"The Interpreters" by Wole Soyinka is a novel with no real plot structure. It centers around the dialogue among five Nigerian scholars who have received a formal Western education. The characters discuss the prevalence of corruption and the pitfalls of the Nigerian government and social structure.
The novel "The Interpreters" is set in Nigeria only a few years after the nation became independent. The five main characters have each gone to a foreign country to receive an education and returned with the hope of affecting the future of Nigerian government and society. Each of the characters has a new subjective perspective about the changes the country is experiencing because of the influence of Western education. The characters discuss heavy topics with sharp wit and a little comedy, including the hypocrisy of the university culture, the corrupt business industry, the uneducated politicians and poor media outlets.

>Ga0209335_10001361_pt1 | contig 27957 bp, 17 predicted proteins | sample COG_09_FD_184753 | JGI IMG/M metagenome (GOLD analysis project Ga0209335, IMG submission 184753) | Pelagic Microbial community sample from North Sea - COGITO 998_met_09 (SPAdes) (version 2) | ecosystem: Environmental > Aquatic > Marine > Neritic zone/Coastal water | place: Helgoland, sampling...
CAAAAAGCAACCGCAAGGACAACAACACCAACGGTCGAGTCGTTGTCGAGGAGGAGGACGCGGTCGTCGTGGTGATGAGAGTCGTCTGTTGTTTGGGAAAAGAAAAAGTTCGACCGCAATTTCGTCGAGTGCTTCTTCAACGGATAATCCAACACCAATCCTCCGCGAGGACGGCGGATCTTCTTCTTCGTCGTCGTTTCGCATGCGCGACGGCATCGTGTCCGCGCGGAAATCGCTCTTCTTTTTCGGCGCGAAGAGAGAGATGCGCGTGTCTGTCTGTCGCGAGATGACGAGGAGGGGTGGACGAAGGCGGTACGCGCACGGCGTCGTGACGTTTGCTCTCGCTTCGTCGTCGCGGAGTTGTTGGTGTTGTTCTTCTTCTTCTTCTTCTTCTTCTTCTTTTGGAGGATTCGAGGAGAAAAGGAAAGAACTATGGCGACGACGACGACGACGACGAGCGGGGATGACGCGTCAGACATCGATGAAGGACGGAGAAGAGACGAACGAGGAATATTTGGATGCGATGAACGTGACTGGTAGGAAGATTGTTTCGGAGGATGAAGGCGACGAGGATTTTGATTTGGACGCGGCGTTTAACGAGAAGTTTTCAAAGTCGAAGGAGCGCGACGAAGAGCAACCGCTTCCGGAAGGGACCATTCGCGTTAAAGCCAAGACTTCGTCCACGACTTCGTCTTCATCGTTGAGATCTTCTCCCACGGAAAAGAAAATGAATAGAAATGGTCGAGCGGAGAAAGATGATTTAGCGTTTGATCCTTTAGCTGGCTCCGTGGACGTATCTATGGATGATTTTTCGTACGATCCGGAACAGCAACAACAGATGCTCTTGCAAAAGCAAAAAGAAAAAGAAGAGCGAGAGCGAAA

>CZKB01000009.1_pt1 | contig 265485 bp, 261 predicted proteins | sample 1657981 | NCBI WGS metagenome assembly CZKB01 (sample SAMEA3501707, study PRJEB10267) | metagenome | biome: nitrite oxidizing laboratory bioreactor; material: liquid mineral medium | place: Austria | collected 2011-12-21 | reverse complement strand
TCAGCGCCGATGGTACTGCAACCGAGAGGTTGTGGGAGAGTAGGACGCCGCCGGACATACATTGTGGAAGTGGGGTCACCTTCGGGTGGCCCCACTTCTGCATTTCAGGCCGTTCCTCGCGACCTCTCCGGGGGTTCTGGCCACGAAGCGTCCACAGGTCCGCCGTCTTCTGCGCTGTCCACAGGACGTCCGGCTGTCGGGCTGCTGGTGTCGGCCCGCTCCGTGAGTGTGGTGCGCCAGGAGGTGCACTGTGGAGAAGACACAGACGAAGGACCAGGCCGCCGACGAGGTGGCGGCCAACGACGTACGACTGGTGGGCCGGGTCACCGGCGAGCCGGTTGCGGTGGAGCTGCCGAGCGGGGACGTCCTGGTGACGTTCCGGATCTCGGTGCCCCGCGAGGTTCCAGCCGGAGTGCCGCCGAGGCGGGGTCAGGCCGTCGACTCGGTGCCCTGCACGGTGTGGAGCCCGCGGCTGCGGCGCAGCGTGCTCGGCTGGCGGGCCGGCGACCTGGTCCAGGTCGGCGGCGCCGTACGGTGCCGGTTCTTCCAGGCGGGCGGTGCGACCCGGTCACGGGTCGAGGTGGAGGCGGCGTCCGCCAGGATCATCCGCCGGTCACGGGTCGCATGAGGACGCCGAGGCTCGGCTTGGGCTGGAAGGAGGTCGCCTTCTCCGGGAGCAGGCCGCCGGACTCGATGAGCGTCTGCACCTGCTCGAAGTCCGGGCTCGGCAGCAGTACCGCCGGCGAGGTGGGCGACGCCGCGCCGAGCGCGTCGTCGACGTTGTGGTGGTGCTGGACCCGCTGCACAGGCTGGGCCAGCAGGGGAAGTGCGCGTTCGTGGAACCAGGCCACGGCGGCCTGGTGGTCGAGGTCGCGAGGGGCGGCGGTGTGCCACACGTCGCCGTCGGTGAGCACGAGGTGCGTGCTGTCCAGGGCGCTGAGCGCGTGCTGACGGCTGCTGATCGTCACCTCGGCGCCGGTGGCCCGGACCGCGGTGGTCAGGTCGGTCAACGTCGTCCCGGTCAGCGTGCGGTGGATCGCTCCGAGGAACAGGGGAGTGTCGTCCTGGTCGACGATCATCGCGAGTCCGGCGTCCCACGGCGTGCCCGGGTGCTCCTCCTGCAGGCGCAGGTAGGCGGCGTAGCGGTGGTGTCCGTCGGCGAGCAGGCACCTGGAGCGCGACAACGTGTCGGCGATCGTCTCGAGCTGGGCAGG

Each character is candid and sincere, and each desires a true change in Nigeria's society. The characters are also very human and flawed. A large portion of the novel is focused on each character's shortcomings and personal liability, portraying selfishness and superficiality as well as morality and honesty. The central theme of the novel is that change in Africa cannot be thrust upon the continent by an outside force, but must come from the awakening minds of the people of Africa.